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Local 4575 president seeks re-election on Alberta municipal Election Day, October 18, 2010

Success and respect for the political process has been instilled in Canadian Union of Public Employees (CUPE) members like Therese Taschuk, Smoky Lake town councillor and Local 4575 president. Like many Albertans, Therese’s ancestry features the story of a parent or grandparent fleeing old Europe in search of human rights and democracy.

I would say that everyone should run for public office at least once in their life,” said Taschuk. “There’s just so many things involved in the running of things, even locally. Politics are very interesting and extremely important.”

After being forced to flee Hungary in the uprising against Soviet rule in 1956, Taschuk’s father made his way to a small town in Switzerland, where he married, and little Therese was born. However, as Taschuk describes, Switzerland was not exactly friendly to a foreign-born man. Later, the family settled in Nova Scotia first, coming to Alberta later in the 1960s, where they farmed near Bellis, a hamlet in Smoky Lake County.

Therese grew up in Smoky Lake, met her husband Terry, and worked in Bellis until the closure of the school in 1997 at the behest of the Alberta government.

By that time, she was already a seasoned CUPE veteran, serving as Local president, a division executive and on the Political Action Committee, as well as numerous other committees. In 2001, she ran for the local health authority and lost narrowly. However, in 2007 she ran for town council in Smoky Lake and easily won.

Being a CUPE member, you’re always aware of the political nature of your work,” she said. “The more you are involved in CUPE and political action, the better equipped you are to look after your members.”

Taschuk credits former national representative Ron Pilling for pushing her into the CUPE activist fold.

In my first year we were coming up on bargaining and it was the very first meeting I ever went to,” she said. “I was a rookie and had so many questions… they were beginning to pick a bargaining committee and eventually I asked so many questions that Ron just said: ‘Why don’t you join the committee?’ I then went to my first convention and became vice-president soon after. I was hooked.”  

Although being involved municipally in Smoky Lake is nearly a full-time job, Taschuk wants her fellow CUPE members thinking about seeking public office to “go for it”. When she started out, she had very little detailed knowledge about how the town worked. Today, she works on the local and regional library boards, the regional water committee, with the Pumpkin Growers Committee, the Smoky Lake Fire Department, and with the Family and Community Support Services Committee.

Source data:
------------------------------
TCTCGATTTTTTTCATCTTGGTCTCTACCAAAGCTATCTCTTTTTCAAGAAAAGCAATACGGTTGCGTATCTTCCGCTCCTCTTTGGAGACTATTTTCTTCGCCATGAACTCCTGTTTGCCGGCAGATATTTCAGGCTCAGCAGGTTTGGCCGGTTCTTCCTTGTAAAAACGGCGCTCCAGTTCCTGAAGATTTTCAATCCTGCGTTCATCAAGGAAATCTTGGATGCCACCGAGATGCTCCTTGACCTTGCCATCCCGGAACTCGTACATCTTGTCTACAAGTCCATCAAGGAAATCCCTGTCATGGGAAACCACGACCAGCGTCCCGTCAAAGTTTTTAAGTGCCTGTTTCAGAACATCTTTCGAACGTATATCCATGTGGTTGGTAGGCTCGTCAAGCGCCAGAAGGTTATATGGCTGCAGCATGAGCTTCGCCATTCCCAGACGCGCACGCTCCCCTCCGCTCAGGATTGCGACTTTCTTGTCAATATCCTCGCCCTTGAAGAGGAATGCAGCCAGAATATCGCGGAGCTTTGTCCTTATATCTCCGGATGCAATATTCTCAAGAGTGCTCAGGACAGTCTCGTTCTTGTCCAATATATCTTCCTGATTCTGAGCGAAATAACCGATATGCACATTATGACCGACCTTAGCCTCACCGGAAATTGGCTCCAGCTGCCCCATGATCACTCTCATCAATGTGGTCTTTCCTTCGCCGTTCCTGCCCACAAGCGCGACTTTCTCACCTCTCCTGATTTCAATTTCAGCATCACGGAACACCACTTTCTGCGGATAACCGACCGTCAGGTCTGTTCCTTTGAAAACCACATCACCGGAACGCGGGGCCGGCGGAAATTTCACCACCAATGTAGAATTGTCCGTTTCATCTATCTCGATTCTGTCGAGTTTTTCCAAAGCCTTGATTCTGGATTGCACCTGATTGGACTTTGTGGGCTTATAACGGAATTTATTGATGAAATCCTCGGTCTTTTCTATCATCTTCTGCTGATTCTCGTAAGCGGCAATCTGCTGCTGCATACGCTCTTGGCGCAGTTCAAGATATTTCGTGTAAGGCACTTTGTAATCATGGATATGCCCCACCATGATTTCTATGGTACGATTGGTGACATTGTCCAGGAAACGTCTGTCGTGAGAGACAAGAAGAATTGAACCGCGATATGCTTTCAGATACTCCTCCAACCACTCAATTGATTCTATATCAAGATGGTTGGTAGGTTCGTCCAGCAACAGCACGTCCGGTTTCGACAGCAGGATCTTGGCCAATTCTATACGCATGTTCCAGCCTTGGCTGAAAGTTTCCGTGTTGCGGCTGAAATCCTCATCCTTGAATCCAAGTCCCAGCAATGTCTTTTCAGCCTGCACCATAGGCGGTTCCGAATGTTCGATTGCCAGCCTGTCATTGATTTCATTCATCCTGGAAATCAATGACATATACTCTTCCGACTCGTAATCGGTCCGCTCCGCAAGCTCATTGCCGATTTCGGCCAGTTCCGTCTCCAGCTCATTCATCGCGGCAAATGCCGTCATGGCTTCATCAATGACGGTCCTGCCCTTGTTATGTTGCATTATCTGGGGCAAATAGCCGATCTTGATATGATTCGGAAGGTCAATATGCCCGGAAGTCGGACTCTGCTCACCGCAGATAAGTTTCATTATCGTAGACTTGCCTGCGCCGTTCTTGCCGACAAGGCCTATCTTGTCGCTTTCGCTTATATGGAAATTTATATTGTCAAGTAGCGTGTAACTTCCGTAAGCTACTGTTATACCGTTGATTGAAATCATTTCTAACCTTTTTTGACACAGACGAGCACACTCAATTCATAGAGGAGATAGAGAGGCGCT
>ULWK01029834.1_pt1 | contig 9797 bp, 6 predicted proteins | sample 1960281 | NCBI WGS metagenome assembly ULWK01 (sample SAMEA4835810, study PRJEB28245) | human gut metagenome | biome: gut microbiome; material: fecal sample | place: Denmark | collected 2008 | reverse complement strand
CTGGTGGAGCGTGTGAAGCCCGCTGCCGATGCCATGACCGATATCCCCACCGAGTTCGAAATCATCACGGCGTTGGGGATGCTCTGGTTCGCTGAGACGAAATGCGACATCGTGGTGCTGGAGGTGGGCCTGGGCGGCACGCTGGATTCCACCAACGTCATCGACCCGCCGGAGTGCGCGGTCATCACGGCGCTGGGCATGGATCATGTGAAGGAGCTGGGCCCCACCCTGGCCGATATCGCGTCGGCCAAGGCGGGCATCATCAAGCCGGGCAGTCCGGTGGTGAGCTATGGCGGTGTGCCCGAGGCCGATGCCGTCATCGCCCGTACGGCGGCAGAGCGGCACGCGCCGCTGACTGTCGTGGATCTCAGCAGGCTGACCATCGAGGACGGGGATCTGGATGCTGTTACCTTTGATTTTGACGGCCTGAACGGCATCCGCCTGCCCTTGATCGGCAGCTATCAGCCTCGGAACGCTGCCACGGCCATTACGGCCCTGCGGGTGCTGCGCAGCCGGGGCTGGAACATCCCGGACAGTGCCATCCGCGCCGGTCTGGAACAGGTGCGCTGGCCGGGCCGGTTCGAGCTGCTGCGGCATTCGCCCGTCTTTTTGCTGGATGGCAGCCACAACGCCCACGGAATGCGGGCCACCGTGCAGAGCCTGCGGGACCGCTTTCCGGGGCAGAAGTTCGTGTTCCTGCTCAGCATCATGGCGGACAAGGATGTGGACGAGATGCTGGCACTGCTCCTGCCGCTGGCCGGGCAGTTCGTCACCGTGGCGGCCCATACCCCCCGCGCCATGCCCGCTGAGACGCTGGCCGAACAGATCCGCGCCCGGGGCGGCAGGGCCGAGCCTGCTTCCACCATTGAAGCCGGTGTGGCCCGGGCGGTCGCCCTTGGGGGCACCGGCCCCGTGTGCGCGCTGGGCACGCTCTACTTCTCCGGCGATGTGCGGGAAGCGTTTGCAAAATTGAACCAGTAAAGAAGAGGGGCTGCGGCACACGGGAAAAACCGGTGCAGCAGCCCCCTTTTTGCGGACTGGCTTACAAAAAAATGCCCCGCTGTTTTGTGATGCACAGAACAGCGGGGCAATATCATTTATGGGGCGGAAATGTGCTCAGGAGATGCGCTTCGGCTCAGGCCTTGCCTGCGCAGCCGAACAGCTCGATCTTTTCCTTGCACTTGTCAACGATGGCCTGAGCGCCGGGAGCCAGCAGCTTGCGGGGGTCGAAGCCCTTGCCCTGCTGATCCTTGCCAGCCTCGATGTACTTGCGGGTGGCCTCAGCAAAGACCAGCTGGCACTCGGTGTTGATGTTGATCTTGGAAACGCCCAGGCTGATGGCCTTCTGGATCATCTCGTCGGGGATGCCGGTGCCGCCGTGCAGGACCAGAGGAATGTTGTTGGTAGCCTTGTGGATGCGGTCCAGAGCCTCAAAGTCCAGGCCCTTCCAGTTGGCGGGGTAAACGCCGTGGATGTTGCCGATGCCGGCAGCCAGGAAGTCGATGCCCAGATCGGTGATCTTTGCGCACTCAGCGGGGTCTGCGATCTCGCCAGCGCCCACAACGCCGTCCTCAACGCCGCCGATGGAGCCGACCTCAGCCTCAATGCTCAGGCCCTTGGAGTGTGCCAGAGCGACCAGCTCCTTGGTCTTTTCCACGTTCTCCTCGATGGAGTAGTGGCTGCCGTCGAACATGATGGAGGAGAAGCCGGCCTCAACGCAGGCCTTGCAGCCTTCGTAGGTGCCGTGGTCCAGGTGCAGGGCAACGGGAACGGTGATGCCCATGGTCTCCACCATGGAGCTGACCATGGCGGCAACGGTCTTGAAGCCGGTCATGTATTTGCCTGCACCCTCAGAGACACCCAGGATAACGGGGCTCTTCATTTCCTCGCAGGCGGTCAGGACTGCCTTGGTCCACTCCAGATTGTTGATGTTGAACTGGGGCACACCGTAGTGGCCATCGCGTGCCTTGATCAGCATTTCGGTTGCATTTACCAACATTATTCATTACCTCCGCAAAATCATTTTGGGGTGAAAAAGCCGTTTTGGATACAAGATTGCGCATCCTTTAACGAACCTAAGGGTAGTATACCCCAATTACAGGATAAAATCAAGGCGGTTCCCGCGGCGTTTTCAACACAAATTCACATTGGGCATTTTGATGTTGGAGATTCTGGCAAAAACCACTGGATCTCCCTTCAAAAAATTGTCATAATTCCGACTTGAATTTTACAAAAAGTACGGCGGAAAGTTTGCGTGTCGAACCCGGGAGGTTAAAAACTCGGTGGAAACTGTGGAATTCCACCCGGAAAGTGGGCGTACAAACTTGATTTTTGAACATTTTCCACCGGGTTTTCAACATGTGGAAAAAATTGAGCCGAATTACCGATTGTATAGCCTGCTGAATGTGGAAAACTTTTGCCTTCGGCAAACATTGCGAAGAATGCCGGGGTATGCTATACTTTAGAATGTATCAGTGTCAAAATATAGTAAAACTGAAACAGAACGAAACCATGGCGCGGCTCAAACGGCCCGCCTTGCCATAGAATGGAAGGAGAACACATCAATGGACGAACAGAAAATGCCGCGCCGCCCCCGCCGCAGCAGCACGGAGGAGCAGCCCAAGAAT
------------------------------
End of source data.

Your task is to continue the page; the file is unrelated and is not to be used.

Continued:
I first ran just because I thought taxes were too high,” she laughed. “Now I know why and I’ve learned where those tax dollars go. I’ve learned about the importance of social services and community networking, all of the unpaid volunteer hours and organizations that make the life of a community great and the benefits of that.”

The biggest challenges facing Smoky Lake and the neighbouring counties are sustainability, privatization of public services, and the downloading of provincial responsibility onto the municipalities, she added.

We’re in the midst of regional water planning that is so important to our area,” she said. “Nobody wants another Walkerton, so we need to get these public regional systems in place. We’re doing good work, but I always have the fear in the back of my mind that we will do all of this work and then the provincial government will privatize. With more CUPE members elected, that will be less likely.”

As for the father who fled Hungary, he’s a pretty proud papa. “He just said ‘Good for you! Do it and do it well,” she smiled.

Taschuk is one of six declared candidates, so far, from CUPE in Alberta seeking public office in the upcoming election on October 18, 2010.

Other CUPE members seeking election in Alberta are:

How you can help

Without a supporting team a successful election likely won’t happen. Any offer of help to a candidate you support is welcome, so volunteer to work on a candidate’s campaign. That can include door-to-door campaigning; phone bank assistance; talking to your work colleagues about supporting the candidate; reminding your colleagues, family and friends to cast their ballot on election day; or having a sign on your lawn or window. Finally, any financial contribution (from an individual CUPE member) to a candidate’s campaign is appreciated.

To find out more information about running for office in your city, town, or county in Alberta, please contact legislative liaison Jeff Sloychuk at jsloychuk@cupe.ca.

Make sure you vote on October 18!

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